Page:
Mount Wellington




Mt Wellington / kunanyi, the grand old lady of Tasmanian climbing. A series of buttresses and tiers that bring grown men to tears and where climbers make pacts with God, Neon or otherwise. There is a lot of history to this crag, listed in successive guidebooks, magazine articles and the web. When using guidebooks, past or present, read between the lines. Any route description which says "thought provoking," "bold" or "great if you're a percussionist" has a high chance of excitement.

The Mountain is the alpha male of Australian suburban crags. It has an alpine flavour and with huge exposure – sitting on a lonely belay ledge, 1400m above Hobart, is cathartic. The rock, dolerite, has been lifted by volcanic processes, frozen by snow and baked by sun. It is friable, it is not uncommon to hear a hollow sound come from under your desperate paws. Visitors tend to stick to the classics because most of the bad stuff has been pulled off by some poor sod before you.

Many start at the Northern Buttress, others head to the Fiddlesticks or Moonraker for their multi-pitch fix, some seek out forgotten routes with rusted pitons and flaring cracks. The tiers through the middle have varied climbing on tall buttresses. Whatever draws you here, be sure to bring a helmet, a fleece, and your courage.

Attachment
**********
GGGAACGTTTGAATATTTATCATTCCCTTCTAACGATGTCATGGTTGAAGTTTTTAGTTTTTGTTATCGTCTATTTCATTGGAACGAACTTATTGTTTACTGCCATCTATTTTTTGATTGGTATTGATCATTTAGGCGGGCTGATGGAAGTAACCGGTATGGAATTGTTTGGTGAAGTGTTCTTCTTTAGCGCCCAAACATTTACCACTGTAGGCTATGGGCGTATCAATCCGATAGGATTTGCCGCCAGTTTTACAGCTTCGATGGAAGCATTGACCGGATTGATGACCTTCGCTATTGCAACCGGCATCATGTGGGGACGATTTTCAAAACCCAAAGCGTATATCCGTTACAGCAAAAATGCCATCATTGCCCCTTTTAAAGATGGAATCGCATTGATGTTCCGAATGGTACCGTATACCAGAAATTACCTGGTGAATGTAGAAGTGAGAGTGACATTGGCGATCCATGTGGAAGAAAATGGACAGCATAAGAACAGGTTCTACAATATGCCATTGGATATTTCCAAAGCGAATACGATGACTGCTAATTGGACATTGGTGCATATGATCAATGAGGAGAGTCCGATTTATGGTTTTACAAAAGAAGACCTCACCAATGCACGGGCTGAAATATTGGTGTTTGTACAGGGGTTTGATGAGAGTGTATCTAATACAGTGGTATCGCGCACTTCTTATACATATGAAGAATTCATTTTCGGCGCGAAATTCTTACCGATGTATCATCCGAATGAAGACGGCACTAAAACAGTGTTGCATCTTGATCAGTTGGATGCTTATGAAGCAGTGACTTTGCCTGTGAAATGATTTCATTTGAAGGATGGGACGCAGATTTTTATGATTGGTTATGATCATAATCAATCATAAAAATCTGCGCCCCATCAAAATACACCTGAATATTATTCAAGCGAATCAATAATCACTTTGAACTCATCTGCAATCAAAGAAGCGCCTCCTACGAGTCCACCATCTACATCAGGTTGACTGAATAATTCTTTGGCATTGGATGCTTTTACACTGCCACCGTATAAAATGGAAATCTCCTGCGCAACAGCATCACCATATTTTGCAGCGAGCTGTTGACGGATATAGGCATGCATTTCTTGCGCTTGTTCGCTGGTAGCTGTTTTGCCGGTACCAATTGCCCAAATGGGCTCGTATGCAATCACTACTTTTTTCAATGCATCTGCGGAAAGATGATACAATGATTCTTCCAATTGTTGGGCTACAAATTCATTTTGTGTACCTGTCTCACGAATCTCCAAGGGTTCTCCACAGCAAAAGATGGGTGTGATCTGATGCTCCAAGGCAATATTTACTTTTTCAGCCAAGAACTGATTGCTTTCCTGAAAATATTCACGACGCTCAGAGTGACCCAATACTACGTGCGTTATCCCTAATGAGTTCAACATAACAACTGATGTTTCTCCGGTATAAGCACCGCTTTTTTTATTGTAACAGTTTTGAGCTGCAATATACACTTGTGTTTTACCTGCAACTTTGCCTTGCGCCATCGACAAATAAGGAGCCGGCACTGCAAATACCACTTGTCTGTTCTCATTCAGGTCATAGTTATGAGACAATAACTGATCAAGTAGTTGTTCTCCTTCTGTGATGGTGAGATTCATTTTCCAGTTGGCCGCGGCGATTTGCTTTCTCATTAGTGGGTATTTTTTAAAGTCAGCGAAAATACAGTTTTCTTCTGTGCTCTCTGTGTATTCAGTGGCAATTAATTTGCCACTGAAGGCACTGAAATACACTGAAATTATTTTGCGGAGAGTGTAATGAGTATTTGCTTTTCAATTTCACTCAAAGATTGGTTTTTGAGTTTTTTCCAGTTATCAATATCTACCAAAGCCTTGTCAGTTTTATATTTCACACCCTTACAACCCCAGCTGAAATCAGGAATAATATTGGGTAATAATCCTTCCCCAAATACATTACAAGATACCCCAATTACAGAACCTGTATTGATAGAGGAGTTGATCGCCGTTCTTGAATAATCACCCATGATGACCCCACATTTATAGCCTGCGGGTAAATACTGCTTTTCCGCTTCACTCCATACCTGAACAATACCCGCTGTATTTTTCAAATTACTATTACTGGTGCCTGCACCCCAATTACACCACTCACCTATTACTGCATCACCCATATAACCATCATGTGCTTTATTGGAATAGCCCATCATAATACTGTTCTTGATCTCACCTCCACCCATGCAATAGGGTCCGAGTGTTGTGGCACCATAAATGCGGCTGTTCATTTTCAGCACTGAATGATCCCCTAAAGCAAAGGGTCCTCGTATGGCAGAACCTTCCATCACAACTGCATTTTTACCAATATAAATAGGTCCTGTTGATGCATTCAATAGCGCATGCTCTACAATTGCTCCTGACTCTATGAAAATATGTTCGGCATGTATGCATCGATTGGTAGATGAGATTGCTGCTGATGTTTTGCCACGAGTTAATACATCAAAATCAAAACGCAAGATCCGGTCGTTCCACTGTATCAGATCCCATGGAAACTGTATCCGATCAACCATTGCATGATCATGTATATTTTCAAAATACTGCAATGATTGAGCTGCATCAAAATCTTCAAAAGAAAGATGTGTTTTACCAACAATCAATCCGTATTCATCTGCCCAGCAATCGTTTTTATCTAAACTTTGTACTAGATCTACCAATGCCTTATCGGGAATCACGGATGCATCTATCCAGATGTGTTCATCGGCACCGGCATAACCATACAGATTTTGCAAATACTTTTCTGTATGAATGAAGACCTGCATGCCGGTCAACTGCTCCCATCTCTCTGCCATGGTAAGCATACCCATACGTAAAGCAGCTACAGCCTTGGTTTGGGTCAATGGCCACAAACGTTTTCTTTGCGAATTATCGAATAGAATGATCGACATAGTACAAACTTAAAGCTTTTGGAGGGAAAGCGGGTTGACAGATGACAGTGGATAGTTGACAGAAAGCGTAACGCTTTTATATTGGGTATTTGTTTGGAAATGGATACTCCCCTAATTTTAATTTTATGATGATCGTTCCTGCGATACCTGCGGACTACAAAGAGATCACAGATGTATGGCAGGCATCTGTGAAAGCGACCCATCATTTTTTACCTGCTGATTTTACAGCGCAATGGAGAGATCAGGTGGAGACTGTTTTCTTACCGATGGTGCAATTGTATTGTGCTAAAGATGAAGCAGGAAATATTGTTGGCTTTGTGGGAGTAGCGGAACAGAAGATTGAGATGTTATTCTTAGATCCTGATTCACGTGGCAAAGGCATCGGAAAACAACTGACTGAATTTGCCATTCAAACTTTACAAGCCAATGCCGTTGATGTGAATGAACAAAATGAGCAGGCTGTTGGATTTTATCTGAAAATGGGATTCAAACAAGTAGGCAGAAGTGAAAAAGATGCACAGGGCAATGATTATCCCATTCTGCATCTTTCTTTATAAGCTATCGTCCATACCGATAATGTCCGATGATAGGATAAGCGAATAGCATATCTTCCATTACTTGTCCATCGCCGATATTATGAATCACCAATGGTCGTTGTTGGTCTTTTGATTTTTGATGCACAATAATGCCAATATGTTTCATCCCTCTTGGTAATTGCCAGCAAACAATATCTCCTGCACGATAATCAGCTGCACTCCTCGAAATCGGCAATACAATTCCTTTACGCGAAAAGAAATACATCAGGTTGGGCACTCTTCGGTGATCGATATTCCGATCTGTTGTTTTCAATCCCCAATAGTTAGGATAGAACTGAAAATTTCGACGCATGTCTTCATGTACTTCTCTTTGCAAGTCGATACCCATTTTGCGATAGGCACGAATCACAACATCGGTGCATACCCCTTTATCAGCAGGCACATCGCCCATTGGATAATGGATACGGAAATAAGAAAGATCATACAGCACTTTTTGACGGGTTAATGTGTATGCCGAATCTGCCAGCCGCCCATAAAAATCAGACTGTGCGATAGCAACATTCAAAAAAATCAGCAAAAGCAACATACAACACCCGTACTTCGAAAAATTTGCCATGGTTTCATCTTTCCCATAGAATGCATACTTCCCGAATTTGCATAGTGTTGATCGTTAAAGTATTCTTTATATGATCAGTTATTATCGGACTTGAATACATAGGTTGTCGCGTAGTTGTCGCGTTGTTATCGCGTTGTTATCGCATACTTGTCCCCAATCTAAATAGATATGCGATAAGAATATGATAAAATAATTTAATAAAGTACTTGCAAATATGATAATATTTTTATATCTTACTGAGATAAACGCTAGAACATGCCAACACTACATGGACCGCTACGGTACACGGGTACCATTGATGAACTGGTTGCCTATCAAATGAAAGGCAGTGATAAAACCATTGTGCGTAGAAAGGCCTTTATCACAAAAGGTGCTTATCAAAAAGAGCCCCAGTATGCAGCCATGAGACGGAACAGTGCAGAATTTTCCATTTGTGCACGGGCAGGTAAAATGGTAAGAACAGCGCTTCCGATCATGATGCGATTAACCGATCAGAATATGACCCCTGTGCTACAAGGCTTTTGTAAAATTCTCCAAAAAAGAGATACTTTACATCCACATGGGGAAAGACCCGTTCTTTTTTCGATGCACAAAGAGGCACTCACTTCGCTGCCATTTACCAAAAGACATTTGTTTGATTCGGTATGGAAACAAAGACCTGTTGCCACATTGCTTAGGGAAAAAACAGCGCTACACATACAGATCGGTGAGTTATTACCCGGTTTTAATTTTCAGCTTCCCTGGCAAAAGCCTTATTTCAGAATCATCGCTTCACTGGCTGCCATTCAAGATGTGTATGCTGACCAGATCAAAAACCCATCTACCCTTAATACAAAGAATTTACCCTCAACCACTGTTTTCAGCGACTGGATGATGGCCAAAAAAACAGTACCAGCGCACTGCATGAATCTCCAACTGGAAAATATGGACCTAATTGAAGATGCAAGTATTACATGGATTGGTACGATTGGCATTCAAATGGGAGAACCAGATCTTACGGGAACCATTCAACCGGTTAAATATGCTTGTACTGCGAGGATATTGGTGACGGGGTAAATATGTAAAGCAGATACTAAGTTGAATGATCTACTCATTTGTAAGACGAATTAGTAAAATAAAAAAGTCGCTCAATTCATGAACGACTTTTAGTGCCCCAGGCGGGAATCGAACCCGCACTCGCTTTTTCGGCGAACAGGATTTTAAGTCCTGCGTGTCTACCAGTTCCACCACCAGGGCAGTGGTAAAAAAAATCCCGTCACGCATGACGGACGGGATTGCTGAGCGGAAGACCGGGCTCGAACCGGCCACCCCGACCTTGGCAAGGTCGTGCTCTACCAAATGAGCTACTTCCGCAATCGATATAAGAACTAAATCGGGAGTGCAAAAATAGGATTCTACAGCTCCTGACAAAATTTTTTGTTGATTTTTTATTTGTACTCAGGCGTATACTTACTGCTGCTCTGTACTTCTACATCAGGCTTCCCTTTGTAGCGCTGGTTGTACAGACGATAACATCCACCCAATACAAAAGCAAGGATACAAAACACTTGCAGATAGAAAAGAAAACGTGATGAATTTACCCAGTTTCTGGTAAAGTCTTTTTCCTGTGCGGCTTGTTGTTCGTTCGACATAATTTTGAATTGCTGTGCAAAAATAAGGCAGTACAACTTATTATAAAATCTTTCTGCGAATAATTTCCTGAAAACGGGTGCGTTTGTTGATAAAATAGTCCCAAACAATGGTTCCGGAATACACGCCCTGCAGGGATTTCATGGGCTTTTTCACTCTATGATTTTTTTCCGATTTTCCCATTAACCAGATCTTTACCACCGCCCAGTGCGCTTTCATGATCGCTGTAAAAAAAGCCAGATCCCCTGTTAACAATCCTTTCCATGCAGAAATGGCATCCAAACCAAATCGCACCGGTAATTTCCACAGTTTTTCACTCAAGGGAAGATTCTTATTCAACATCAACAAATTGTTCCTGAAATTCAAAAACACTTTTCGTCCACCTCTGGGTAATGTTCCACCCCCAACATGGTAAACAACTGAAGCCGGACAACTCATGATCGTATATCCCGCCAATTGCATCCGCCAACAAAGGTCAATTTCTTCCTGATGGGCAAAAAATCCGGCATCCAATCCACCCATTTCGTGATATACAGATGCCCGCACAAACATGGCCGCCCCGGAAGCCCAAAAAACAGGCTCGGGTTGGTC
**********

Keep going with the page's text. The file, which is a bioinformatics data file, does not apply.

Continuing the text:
Arrive early on a sunny day as the climber’s carpark only fits about five vehicles - park to maximise this. Take care climbing in early spring as the snow melt and freezing over winter will loosen rock. Be prepared for all weather at any time. Most importantly, enjoy the Pipes experience – it's unique.

Access issues inherited from Tasmania

Many locals continue to use community run website for crag/route updates and noting any access issues. The associated app can be downloaded and used offline!

Gerry Narkowicz also produces hardcopy guides to numerous venues across the state via the 'Climb Tasmania' website


Situated a 15 minute drive above Hobart.

Ethic inherited from Tasmania

  • The operation and use of drones by park visitors on reserved land including national parks is not permitted​.

  • Please note that Tasmania has notoriously patchy phone reception for particular service providers. Telstra is the most reliable. An emergency Personal Locator Beacon or similar is recommended kit when climbing in remote locations.

  • For more information - follow the link below for some local tips + tricks on how to better reduce your impact during your next Tassie climbing holiday

Did you know?

Did you know that you can create an account to record, track and share your climbing ascents? Thousands of climbers are already doing this.


Check out what is happening in Mount Wellington.

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